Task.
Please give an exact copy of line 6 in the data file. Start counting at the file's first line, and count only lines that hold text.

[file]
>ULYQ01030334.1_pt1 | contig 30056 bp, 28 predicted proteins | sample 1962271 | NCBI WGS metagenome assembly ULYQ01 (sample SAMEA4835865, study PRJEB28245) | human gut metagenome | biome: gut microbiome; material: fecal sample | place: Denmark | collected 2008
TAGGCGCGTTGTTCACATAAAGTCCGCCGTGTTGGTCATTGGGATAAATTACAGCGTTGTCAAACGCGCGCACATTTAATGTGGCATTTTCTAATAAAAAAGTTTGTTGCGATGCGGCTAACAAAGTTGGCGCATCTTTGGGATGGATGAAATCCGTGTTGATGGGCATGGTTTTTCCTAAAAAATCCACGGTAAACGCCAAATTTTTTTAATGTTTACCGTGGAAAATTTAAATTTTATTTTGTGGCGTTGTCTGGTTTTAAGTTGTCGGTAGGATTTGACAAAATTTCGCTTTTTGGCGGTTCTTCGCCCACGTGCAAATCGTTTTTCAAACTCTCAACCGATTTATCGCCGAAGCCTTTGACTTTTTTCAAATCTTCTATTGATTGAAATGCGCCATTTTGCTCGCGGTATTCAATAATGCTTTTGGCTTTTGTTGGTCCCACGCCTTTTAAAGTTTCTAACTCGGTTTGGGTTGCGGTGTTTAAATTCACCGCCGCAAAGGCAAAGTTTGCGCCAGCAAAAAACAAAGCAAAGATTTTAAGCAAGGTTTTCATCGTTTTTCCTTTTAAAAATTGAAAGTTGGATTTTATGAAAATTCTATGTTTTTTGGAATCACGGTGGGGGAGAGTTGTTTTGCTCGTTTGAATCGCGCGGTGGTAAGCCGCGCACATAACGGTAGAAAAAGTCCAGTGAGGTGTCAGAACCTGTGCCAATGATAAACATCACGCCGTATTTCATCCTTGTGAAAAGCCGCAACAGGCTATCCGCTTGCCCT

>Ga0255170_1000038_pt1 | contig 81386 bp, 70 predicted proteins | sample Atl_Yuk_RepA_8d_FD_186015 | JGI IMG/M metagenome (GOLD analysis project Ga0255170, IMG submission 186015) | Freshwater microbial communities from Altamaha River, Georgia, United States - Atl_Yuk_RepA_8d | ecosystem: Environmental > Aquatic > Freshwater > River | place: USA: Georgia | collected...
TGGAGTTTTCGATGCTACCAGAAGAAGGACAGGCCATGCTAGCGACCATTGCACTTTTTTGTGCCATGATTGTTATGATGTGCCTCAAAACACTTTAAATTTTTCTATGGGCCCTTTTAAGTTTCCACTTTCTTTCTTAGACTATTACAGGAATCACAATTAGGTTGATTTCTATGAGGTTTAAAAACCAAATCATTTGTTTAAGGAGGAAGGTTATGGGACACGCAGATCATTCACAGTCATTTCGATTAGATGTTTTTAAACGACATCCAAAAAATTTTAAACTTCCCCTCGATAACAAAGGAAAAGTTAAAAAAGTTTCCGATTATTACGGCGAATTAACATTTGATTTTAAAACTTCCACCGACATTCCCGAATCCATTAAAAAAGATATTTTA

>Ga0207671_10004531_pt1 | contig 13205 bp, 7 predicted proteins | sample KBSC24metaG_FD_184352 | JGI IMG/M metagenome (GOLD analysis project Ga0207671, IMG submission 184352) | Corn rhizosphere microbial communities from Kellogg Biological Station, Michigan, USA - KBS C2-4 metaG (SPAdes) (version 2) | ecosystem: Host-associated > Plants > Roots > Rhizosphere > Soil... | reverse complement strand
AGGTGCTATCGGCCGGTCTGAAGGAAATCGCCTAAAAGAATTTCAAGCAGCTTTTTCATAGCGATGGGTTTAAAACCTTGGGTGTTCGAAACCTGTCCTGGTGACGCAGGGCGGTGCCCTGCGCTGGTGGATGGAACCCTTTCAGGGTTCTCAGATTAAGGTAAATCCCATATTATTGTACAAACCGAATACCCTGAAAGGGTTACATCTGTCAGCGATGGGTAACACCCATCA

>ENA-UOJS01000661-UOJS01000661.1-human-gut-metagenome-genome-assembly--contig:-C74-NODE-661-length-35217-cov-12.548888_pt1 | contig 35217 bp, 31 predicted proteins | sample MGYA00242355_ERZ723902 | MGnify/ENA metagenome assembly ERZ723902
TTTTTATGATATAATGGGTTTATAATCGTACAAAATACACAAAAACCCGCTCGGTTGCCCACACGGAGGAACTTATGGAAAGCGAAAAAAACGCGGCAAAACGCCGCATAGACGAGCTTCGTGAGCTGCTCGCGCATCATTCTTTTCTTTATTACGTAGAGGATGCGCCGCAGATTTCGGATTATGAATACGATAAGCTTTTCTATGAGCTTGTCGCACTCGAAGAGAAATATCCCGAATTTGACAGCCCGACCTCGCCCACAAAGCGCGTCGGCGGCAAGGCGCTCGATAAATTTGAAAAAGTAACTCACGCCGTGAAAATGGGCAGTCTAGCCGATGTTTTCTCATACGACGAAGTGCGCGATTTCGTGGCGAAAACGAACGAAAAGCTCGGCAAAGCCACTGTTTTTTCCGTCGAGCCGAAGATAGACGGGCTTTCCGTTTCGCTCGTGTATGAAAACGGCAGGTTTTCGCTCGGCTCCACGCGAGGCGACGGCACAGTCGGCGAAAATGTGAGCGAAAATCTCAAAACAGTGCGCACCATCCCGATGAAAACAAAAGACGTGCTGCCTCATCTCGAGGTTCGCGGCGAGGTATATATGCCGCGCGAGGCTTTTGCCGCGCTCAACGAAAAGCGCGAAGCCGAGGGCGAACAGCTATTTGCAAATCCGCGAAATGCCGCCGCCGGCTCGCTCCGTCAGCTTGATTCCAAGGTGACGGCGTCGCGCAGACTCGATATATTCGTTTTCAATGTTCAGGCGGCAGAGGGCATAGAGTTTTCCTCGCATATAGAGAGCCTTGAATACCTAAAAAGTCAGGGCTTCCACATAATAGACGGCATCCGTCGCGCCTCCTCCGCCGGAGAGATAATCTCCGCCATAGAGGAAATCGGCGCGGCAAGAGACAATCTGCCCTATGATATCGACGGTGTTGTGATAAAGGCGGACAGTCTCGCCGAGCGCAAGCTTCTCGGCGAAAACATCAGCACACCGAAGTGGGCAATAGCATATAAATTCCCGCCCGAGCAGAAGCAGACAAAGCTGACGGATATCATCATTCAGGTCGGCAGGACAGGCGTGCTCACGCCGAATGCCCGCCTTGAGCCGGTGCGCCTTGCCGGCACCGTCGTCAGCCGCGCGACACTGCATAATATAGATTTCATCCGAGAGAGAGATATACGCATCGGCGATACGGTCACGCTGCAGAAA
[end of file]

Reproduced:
AGGTGCTATCGGCCGGTCTGAAGGAAATCGCCTAAAAGAATTTCAAGCAGCTTTTTCATAGCGATGGGTTTAAAACCTTGGGTGTTCGAAACCTGTCCTGGTGACGCAGGGCGGTGCCCTGCGCTGGTGGATGGAACCCTTTCAGGGTTCTCAGATTAAGGTAAATCCCATATTATTGTACAAACCGAATACCCTGAAAGGGTTACATCTGTCAGCGATGGGTAACACCCATCA